Child Sacrifice and Developer Grants — A look at MolochDAO
March 6, 2019
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When you say it out loud, it might sound like something is stuck in your throat.
But it’s actually a macabre reference to a child-sacrificing, Levantine god that represents coordination failures in society.
According to co-creator Ameen Soleimani, the name was chosen because the project creators believed “We must summon Moloch… to defeat Moloch.” Or more literally, they must design a grant-making DAO for the Ethereum community in order to alleviate the incentive and coordination problems surrounding open-source protocol development.
Given the open-source nature of blockchain development, it has historically been difficult to monetize core development work absent an ICO.
Since all block rewards in Ethereum go to miners, core developers work primarily on a volunteer basis or through grants. A classic example of a “tragedy of the commons,” funding public infrastructure such as Ethereum is too great a cost for any single entity relative to their individual benefit. Yet everyone else in the community benefits from funding core work even if they do not share the cost burden.
This has long been a contentious topic, with a variety of proposed solutions. One such solution may be to commit a portion of block rewards to a treasury fund which a given community can later allocate based on pro rata voting (e.g. Decred Politea). This model is akin to taxation. In the real world, citizens pay to fund public infrastructure meant for the good of the collective. Moloch is intended to mimic such a system, but is opt-in. In fact, it doesn’t even indirectly require token holders to pay via monetary inflation.
The Moloch DAO works by pooling member funds into what is known as the Guild Bank, where each member receives voting shares in proportion to the amount of funds they contributed.
New entrants are admitted based on a simple consensus vote from existing members, and since each member has allocated their own capital towards the shared goal of growing the Ethereum 2.0 ecosystem, they are incentivized to only vote for new entrants they believe will contribute to that goal. Grant proposals work the same way. Token holders vote on proposals and if consensus is reached, funds are allocated with each member contributing their pro rata share of the grant.
What makes this model unique is the freedom of exit, where any member who votes against a proposal has the ability to “ragequit” if they are irreparably dissatisfied with a given outcome. They can withdraw their share of funds before the grant is processed, and the remaining members then shoulder the financial burden of having to provide a higher percentage of their capital since the gross amount of the grant stays the same. This incentivizes members to not vote for proposals that could be contentious to the point of causing potential ragequits.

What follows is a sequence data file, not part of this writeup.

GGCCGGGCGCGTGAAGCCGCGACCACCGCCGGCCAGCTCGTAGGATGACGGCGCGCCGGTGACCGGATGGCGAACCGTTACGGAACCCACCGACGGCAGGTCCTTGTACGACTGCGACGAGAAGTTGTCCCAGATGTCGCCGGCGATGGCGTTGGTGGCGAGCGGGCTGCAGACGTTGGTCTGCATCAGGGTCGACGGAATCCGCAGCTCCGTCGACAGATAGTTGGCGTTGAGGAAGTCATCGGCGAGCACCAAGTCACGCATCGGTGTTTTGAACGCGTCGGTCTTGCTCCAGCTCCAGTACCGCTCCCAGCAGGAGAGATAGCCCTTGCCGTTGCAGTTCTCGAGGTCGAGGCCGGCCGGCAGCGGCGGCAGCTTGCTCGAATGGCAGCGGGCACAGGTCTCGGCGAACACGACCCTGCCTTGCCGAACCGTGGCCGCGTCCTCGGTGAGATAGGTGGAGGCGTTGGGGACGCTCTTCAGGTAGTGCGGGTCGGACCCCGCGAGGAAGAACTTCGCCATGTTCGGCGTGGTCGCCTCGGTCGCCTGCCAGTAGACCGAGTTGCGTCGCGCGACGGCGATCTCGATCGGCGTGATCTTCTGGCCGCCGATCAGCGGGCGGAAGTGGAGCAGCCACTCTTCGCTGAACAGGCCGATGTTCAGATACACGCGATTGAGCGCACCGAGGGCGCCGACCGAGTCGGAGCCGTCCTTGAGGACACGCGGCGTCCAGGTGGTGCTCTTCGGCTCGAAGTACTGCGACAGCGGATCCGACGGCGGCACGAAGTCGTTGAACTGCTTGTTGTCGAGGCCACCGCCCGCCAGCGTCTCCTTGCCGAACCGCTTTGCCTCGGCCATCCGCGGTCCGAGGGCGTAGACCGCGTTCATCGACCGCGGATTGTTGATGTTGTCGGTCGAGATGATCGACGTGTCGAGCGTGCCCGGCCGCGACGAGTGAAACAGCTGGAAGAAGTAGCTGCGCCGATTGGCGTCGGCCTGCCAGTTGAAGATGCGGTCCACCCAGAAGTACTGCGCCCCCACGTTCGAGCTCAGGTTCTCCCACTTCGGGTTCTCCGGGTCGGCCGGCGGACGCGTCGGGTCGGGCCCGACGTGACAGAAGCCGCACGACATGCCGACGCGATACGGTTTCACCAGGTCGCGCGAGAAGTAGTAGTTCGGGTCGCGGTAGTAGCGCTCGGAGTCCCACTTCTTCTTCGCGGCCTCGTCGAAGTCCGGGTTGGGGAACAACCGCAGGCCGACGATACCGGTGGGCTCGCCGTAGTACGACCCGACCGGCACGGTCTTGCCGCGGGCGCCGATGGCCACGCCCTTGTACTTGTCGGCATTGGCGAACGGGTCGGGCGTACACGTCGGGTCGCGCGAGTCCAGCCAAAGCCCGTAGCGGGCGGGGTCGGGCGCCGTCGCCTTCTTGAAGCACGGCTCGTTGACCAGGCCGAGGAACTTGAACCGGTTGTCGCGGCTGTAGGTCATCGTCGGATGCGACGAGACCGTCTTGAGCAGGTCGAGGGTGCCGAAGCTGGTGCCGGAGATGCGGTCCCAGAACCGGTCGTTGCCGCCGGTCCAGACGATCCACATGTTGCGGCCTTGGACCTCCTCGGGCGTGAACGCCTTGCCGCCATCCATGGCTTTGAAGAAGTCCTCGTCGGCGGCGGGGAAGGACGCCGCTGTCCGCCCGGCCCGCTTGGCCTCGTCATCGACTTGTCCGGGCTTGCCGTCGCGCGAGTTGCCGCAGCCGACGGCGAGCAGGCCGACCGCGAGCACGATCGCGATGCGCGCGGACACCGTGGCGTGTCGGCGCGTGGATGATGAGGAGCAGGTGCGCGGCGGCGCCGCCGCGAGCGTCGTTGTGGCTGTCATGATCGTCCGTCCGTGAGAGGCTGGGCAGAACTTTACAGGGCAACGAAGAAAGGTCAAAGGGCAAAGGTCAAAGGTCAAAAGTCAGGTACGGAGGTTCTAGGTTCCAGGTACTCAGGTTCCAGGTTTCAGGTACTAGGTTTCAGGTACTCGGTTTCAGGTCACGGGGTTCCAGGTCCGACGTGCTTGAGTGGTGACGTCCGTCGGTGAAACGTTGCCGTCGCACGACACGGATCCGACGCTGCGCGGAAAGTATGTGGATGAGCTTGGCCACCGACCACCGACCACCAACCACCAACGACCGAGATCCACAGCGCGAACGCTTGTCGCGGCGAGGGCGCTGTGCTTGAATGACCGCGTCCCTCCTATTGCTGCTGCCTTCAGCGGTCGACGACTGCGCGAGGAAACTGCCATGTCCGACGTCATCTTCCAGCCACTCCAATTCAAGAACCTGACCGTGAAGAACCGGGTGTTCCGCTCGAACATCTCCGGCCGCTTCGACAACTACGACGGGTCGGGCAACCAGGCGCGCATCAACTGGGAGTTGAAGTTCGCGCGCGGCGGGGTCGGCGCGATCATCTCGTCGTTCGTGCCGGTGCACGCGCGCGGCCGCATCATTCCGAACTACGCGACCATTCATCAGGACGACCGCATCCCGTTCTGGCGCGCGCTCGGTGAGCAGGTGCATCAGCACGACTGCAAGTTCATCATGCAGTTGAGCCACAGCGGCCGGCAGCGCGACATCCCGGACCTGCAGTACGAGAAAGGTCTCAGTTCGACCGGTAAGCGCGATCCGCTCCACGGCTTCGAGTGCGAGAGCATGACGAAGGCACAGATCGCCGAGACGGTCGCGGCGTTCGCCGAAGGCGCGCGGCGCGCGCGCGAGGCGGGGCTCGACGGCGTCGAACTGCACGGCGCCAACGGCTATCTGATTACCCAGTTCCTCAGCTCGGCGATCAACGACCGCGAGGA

Why Moloch Matters?
In Meditations on Moloch, the author posits that we humans have a penchant for underperforming as a result of inadequate social coordination mechanisms.
Even though each individual may act rationally, there are other potential ways to organize collective behavior that could result in greater individual benefit. This is the gist of Moloch. It is rational for any single entity to be reluctant to fund public infrastructure development. To make public contributions rational, you need a method of organization that decreases marginal cost per user to the point where collective decision making provides a greater benefit to each individual.
There may still be free riders in this crypto-economic scenario, but that may be an inevitable outcome without inflation funding.
There’s also no guarantee marginal per user cost will decrease below the critical “worthwhile investment” threshold, as Moloch presents a highly experimental funding mechanism.
How will the Moloch model — more skin-in-the-game driven — perform relative to Politea which may be more “equitable” but tyranny-of-the-masses driven?
Moloch sure looks like a leap in crypto crowd-funding design. Time will tell how pervasive the model becomes, but you can bet that these smart contracts will form the backbone of many more community finance experiments.